A history of an adverse reaction to an antibiotic is important, because a similar reaction to other members of the same drug class may occur. It is important to characterize the reaction to distinguishintolerance such as gastrointestinal upset from a true allergy and to recognize potentially life-threatening allergic reactions such as anaphylaxis or exfoliative dermatitis. When these serious reactions occur, administration of chemically related compounds should be avoided. Significant allergy appears to be more common with β-lactams, particularly penicillins, and sulfonamides. In anaphylactic reactions to penicillins, the immunoglobulin E antibody is usually directed at the penicillin nucleus, so the potential for allergic reactions to other penicillins is high. For many other allergic reactions, the potential for cross-allergy to related compounds is not known.

Age

Because renal function decreases with age, the dosage or administration interval of renally cleared agents should be adjusted when used in elderly patients. The pH of gastric secretions is also affected by age, and this factor may influence selection of a drug. In addition, certain antibiotics such as the tetracyclines should not be given to children, because they bind to developing teeth and bone. Similarly, sulfonamides should not be given to newborns because they displace bilirubin from serum albumin and can produce kernicterus, a CNS disorder. Finally, common pathogens for certain infections, such as bacterial meningitis, are age dependent, and the age of the patient must be considered when selecting empiric therapy.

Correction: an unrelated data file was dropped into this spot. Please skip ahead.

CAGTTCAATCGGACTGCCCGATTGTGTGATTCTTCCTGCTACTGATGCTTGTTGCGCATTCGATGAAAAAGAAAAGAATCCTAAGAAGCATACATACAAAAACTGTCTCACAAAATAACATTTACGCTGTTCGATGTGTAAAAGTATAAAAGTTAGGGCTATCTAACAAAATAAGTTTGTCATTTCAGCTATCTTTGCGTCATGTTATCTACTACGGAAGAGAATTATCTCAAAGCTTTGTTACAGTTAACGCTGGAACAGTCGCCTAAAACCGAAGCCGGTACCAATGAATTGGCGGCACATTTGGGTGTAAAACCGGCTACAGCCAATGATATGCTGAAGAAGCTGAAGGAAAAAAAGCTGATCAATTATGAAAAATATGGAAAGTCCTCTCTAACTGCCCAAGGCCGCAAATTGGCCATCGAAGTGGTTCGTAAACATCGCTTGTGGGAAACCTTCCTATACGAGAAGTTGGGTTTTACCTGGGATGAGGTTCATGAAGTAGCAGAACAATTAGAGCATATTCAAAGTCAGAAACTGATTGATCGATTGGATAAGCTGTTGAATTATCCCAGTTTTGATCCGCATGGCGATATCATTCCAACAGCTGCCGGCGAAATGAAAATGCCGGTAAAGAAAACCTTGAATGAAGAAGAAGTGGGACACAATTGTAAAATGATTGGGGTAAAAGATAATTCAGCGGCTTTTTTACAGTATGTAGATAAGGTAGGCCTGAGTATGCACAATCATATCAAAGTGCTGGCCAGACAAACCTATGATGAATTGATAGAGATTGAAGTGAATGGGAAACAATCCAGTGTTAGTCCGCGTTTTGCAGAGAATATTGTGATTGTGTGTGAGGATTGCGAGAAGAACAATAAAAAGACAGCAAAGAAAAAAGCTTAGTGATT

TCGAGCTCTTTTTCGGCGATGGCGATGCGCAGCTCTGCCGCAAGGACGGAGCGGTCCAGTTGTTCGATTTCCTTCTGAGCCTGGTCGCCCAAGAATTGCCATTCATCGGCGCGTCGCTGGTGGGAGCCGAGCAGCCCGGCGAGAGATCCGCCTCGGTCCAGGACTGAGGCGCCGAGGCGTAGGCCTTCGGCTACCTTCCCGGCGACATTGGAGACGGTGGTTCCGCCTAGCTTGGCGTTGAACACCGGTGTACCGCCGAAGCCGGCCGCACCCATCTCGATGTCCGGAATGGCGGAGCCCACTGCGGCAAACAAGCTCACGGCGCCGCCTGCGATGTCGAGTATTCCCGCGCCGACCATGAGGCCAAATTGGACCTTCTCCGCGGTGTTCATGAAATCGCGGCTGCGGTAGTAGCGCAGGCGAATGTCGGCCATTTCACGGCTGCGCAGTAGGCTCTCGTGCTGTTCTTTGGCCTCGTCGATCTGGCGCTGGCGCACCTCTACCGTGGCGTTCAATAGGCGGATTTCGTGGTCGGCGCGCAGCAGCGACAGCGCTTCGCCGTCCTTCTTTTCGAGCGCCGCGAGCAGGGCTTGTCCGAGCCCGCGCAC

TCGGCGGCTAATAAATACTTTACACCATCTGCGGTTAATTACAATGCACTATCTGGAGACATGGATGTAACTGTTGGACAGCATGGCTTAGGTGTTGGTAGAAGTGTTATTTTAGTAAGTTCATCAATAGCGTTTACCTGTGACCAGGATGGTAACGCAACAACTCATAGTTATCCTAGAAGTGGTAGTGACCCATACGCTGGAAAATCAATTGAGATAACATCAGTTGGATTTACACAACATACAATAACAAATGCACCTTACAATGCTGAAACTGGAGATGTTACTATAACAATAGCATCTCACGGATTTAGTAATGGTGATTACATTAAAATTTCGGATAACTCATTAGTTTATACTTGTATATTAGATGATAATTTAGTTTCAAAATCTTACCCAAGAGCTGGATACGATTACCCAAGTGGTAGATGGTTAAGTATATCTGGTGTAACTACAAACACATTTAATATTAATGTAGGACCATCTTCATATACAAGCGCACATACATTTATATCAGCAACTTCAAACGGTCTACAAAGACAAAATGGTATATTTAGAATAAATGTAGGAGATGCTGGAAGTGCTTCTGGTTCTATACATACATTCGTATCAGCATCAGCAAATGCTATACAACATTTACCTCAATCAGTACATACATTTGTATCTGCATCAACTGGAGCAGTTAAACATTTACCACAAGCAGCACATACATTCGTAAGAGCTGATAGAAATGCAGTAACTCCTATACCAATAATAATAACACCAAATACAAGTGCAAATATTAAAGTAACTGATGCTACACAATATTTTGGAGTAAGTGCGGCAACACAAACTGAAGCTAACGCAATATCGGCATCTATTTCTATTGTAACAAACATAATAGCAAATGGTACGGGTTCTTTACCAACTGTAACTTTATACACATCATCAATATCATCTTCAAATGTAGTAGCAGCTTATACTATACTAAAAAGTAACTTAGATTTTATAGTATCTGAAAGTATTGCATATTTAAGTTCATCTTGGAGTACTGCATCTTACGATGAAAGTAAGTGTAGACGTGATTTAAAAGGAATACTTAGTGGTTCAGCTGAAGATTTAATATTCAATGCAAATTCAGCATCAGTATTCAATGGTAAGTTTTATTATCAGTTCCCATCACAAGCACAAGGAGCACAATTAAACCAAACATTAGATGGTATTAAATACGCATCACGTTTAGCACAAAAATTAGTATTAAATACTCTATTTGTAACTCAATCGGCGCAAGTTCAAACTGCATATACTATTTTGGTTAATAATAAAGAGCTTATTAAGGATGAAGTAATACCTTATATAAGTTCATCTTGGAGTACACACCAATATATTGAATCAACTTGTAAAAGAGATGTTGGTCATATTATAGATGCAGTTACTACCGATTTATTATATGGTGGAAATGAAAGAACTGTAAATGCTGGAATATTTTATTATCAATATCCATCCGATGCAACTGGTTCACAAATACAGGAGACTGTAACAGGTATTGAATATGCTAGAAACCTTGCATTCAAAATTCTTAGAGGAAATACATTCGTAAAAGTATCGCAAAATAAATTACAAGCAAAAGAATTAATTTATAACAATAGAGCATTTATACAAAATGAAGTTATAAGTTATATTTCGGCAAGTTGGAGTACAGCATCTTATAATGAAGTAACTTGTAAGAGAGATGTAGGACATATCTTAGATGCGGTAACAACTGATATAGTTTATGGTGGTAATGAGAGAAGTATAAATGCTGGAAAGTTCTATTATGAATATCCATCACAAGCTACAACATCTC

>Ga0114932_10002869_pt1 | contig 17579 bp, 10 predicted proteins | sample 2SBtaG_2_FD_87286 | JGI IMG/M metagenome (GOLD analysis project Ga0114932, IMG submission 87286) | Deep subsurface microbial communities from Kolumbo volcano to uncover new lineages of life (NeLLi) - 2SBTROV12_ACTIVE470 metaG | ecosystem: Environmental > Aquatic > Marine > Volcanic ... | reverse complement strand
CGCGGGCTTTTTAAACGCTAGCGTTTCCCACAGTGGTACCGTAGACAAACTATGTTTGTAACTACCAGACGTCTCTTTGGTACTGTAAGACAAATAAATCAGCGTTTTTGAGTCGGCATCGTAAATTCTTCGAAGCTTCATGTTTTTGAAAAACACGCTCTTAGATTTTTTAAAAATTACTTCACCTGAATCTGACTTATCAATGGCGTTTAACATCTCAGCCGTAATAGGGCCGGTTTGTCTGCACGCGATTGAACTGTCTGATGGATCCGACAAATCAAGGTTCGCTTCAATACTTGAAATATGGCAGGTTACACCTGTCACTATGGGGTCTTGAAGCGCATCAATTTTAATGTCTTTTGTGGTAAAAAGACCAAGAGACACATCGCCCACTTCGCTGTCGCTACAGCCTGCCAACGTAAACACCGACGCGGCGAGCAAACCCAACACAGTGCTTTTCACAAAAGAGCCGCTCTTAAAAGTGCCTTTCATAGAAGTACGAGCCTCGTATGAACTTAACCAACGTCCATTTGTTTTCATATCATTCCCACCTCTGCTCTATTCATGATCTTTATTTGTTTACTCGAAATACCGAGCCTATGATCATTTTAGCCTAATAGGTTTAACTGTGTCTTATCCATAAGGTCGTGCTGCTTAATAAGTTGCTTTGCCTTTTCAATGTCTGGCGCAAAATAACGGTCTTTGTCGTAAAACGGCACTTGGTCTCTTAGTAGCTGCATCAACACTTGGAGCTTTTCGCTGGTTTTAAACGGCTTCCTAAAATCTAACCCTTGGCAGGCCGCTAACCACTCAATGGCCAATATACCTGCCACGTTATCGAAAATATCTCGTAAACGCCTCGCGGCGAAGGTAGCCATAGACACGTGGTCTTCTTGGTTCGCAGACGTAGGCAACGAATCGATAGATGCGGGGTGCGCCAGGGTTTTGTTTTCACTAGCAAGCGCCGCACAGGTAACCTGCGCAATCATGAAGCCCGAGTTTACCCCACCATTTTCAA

Renal Function

The presence of reduced renal function may influence the choice of an antibiotic and the dosage used. Many antimicrobial agents are eliminated from the body by renal filtration or secretion, and some of these agents can accumulate in the body and cause serious toxic reactions unless there is a proper adjustment in dosage in the setting of reduced renal function. Antimicrobial agents that require dosage adjustment include aminoglycosides, vancomycin, certain penicillins, most cephalosporins, carbapenems, and quinolones. Failure to adjust dosage can lead to ototoxicity from aminoglycosides and neurotoxicity from penicillins, imipenem, or quinolones. Aminoglycosides can cause renal toxicity and should be used with caution in patients with preexisting renal insufficiency. Dosage adjustments for agents eliminated by glomerular filtration usually can be estimated on the basis of the patient’s age and body size and on serum creatinine concentration.

Hepatic Function

Antimicrobials metabolized in the liver include chloramphenicol, erythromycin, clarithromycin, rifampin, nitroimidazoles, and some of the quinolones. It may be necessary to reduce the doses of these agents to avert toxic reactions in patients with impaired hepatic function. Chloramphenicol toxicity in newborns stems from the inability of underdeveloped livers to convert the drug to an inactive, nontoxic glucuronide. The resulting toxicity is acutely life-threatening and is classically known as “gray baby syndrome.”

Pregnancy